• (a)

        is satisfied that an applicant has complied with the Solicitors' Training Regulations or the Qualified Lawyers Transfer Regulations, or the Qualified Lawyers Transfer Scheme Regulations; and

      • (b)

        is satisfied as to the character and suitability of the applicant to be a solicitor,

        it shall issue the applicant with a certificate to that effect in accordance with section 3(1) of the Solicitors Act 1974.

       
    • (ii)

      In any case where the Society SRA refuses to issue a certificate of satisfaction under paragraph (i) it shall notify the applicant to this effect within 14 days of receiving the application stating the grounds for refusalwithin one month of the applicant complying with all reasonable requirements of the SRA in respect of the application.

    • (iii)

      Once the deadline in paragraph (ii) has passed without the SRA issuing a certificate of satisfaction or notifying the applicant of refusal, the application is deemed, for the purpose of any appeal, to have been refused and refusal notified to the applicant on that date.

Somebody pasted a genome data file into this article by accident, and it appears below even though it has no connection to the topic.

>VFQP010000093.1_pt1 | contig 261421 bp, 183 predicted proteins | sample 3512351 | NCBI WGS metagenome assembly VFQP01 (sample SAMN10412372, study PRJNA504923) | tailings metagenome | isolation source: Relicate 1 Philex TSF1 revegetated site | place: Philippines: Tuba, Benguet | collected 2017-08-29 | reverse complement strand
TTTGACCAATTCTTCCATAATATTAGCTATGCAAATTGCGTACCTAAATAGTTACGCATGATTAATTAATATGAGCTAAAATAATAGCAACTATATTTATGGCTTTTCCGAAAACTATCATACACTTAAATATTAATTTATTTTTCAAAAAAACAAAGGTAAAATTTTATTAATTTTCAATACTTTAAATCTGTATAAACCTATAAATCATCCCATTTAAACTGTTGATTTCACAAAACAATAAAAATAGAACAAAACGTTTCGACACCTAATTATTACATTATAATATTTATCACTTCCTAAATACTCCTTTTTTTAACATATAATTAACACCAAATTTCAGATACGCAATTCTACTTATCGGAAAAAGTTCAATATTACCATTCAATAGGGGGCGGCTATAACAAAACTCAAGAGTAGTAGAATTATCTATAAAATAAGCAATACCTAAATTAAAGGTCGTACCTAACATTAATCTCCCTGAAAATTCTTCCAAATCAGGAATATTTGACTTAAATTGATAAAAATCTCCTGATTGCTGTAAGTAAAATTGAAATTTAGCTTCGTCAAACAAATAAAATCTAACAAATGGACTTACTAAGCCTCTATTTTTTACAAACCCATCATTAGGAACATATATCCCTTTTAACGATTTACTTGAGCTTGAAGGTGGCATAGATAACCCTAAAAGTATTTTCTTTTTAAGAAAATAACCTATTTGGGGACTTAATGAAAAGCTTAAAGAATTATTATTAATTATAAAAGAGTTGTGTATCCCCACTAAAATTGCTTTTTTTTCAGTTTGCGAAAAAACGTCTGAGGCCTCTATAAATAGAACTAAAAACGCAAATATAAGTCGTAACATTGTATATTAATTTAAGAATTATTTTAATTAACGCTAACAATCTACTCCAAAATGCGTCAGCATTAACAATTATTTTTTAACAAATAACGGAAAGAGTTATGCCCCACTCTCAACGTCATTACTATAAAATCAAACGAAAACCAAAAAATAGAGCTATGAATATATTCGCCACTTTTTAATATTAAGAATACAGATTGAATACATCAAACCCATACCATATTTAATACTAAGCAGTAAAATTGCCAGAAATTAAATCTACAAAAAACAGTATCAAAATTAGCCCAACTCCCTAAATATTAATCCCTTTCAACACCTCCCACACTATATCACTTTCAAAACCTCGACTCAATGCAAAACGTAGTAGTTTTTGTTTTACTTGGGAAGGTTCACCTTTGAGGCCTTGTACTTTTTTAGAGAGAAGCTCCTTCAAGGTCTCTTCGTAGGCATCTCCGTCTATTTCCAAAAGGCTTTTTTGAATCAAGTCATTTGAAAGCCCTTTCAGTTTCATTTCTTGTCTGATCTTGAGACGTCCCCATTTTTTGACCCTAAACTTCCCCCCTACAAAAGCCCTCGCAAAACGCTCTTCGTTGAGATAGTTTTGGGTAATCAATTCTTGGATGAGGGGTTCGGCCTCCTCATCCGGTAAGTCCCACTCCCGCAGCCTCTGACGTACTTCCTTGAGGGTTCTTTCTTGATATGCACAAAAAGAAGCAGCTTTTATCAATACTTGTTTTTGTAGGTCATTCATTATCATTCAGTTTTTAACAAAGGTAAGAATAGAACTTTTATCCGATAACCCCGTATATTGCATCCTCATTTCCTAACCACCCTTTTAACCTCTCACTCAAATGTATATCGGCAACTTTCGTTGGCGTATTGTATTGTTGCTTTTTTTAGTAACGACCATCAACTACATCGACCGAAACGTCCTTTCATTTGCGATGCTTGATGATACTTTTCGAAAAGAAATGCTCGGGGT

• (iv)

      In any case Where the Society SRA refuses or fails to issue a certificate of satisfaction under paragraph (i), except where the applicant has established eligibility under regulation 4 of the Qualified Lawyers Transfer Regulations or regulation 1 of the Qualified Lawyers Transfer Scheme Regulations, pursuant to Directive 2005/36/EC or Directive 98/5/EC, the applicant may appeal under this regulation to the Master of the Rolls, who may High Court, which may:

      • (a)

        affirm the decision of the SRA; or

      • (b)

        direct the SRA to issue a certificate of satisfaction to the applicant; or